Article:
I haven’t been much of a fan of the proposal to eliminate taxes on dividend income. But a new wrinkle in the Bush administration’s tax plan is making a believer out of me. What our growth-challenged economy needs most right now is a cut in capital-gains taxes, to spur new investment and new risk-taking — and this new wrinkle is a clever way of transforming dividend tax relief into just that.
As described in internal policy documents circulating the White House and Treasury Department, the Bush tax plan will include a provision for “deemed dividend reinvestment plans,” or DDRIPs. The name is a little confusing — the provision would not create a new kind of shareholder account or stock purchase plan. Rather, a DDRIP would be a notional “account” — an accounting category on the books of a public company — to record the value of retained earnings that have been subject to corporate income taxes. When a shareholder sells stock, any per-share growth in the company’s DDRIP account would be deemed dividend — and dividends would now be tax-free — thus reducing the amount of capital gains subject to taxation.
Suppose you buy a stock at $100. Over the next year, the company makes $2 per share in earnings, after paying corporate taxes. At the end of the year, you sell the stock at $110. Instead of paying capital-gains taxes on your whole $10 gain, you get to exclude the $2 in earnings — just as though it had been paid out in the form of a dividend. You only pay capital-gains taxes on $8 instead of $10 — effectively, it’s a 20% reduction in capital-gains taxes.
In terms of its effect on economic growth, the capital-gains tax is the cruelest tax of all. It is a direct penalty on capital — and capital, in the end, is the one and only source of real economic growth. Tax capital, and you get less growth.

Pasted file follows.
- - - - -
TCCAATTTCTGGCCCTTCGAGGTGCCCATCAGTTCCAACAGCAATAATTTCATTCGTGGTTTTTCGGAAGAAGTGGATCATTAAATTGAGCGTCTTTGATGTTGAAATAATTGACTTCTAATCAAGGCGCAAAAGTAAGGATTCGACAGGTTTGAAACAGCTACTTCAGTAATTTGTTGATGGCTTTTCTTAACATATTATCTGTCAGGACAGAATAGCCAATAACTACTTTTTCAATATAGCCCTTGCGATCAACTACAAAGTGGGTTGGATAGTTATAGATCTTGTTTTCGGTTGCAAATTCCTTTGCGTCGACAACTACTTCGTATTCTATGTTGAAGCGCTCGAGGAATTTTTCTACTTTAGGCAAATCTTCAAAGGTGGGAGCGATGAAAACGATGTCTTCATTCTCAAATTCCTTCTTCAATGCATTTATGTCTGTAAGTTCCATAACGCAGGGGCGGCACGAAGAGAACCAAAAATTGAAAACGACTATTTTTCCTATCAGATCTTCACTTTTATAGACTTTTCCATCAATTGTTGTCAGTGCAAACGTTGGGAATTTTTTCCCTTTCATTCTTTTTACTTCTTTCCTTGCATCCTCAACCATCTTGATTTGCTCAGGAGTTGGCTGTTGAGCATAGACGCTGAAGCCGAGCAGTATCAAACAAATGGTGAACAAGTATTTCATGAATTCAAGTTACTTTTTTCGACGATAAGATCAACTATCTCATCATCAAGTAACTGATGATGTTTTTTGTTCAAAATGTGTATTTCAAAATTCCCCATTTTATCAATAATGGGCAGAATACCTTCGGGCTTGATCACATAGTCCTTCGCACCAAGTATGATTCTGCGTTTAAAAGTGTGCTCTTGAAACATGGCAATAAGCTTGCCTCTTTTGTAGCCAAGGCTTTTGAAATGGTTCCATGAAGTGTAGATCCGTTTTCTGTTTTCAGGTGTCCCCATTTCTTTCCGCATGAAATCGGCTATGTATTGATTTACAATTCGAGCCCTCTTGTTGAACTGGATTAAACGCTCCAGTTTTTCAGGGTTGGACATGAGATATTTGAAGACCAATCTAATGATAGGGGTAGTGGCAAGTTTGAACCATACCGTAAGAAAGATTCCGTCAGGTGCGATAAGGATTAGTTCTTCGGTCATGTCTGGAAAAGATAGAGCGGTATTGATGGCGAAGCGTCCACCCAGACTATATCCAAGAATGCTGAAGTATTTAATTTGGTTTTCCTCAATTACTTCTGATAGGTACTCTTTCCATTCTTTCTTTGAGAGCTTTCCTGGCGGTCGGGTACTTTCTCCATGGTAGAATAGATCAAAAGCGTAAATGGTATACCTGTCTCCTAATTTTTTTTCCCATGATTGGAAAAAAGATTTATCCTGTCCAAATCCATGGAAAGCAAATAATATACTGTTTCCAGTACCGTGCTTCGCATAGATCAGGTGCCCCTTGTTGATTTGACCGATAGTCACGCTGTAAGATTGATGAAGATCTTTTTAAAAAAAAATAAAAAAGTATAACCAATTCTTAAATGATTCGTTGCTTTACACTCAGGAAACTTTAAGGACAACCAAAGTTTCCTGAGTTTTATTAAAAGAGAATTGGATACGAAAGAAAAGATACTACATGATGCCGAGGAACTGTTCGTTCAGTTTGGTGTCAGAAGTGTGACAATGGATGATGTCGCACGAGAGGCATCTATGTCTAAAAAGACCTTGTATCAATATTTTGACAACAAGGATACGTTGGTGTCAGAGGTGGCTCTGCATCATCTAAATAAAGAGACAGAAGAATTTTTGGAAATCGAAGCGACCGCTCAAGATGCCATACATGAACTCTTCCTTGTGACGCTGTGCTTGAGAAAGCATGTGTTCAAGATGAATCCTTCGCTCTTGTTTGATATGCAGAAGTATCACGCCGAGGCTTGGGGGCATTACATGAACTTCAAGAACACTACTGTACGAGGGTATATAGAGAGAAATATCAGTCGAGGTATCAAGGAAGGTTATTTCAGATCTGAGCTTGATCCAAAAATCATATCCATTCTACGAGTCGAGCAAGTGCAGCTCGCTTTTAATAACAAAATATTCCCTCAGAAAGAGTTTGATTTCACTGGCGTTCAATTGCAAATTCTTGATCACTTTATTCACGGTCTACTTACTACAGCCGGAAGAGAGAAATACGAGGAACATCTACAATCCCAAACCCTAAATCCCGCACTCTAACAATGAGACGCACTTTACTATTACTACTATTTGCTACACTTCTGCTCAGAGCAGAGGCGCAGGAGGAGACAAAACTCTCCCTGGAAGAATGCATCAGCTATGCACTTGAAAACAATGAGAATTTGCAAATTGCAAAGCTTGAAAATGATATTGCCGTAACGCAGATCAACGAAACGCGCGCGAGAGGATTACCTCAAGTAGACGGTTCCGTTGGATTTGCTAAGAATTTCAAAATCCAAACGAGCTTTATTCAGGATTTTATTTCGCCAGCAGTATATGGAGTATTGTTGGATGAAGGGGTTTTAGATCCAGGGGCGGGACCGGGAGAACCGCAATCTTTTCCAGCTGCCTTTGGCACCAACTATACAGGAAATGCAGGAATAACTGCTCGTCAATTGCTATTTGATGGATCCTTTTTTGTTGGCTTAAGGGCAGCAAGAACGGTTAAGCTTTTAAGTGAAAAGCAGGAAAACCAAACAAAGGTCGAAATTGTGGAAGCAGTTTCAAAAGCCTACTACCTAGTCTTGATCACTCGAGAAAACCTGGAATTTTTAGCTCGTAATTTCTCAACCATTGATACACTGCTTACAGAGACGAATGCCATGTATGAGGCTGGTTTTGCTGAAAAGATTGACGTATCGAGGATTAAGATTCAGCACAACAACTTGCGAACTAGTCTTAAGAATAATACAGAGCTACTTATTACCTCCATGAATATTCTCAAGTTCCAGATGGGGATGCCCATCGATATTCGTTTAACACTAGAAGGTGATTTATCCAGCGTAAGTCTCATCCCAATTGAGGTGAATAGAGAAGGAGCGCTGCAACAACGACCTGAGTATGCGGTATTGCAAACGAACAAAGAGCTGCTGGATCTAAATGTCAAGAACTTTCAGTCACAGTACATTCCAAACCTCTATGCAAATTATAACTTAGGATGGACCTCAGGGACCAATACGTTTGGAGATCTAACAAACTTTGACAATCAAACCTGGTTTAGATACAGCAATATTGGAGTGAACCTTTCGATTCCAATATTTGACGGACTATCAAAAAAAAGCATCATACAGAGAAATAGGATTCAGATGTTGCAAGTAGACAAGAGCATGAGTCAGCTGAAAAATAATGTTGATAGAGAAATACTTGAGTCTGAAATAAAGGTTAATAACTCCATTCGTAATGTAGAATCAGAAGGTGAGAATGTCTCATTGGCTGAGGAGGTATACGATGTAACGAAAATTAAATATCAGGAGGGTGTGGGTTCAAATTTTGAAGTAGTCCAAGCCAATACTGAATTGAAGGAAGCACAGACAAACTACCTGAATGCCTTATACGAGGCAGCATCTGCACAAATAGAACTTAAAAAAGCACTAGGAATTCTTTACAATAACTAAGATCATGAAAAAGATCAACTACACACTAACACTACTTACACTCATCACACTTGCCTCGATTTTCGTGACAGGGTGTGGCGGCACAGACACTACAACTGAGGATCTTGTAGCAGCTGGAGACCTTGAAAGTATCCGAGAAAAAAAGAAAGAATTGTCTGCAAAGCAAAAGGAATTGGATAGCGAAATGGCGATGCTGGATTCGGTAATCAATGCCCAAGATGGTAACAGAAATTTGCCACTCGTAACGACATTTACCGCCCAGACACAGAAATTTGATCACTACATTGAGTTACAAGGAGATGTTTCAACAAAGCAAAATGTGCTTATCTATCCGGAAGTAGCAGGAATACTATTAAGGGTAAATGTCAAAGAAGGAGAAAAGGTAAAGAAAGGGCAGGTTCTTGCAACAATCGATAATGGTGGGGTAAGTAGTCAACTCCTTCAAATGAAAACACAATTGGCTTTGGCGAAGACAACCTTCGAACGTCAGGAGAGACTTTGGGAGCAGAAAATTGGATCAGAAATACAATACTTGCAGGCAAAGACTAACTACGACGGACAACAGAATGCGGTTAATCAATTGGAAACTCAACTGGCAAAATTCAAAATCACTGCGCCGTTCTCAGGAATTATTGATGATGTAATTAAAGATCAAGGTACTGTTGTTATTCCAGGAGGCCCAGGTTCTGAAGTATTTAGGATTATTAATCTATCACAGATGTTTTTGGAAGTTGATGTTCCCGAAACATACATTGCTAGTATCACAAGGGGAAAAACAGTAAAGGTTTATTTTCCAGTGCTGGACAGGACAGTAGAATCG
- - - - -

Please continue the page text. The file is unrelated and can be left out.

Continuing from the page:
Dividend tax relief in isolation would have done little to remove this penalty on capital. But now it looks like we have a capital-gains tax cut on the table.
There are many details that remain to be worked out, including deciding whether to start DDRIP accounts at zero, or to grandfather in some number of years of past-taxed retained earnings. It is also not clear how the tax advantage of DDRIPs would accrue to a shareholder who realizes a capital loss, or for whom the change in basis due to DDRIPs converts what otherwise would have been a capital gain into an effective capital loss. And most important, it isn’t law yet.
One surprise that may help it become law is the fact that, for many years at least, the DDRIPs provision may be a revenue gainer for the U.S. Treasury compared with dividend tax elimination in isolation. According to a Treasury official I spoke to, the DDRIPs provision can be expected to defer dividend tax elimination to whatever time in the future a stockholder decides to sell his stock. Without DDRIPs, companies might be moved to pay out retained earnings as dividends immediately — thus accelerating any tax revenue losses to the Treasury from dividend tax elimination.
But all that said, if these proposals do become law, we could be looking at the most exciting pro-growth tax policy since the Reagan years. And after three miserable years of the worst bear market in a generation, and after 15 years of wandering in the tax-policy wilderness, it may just be morning in America again.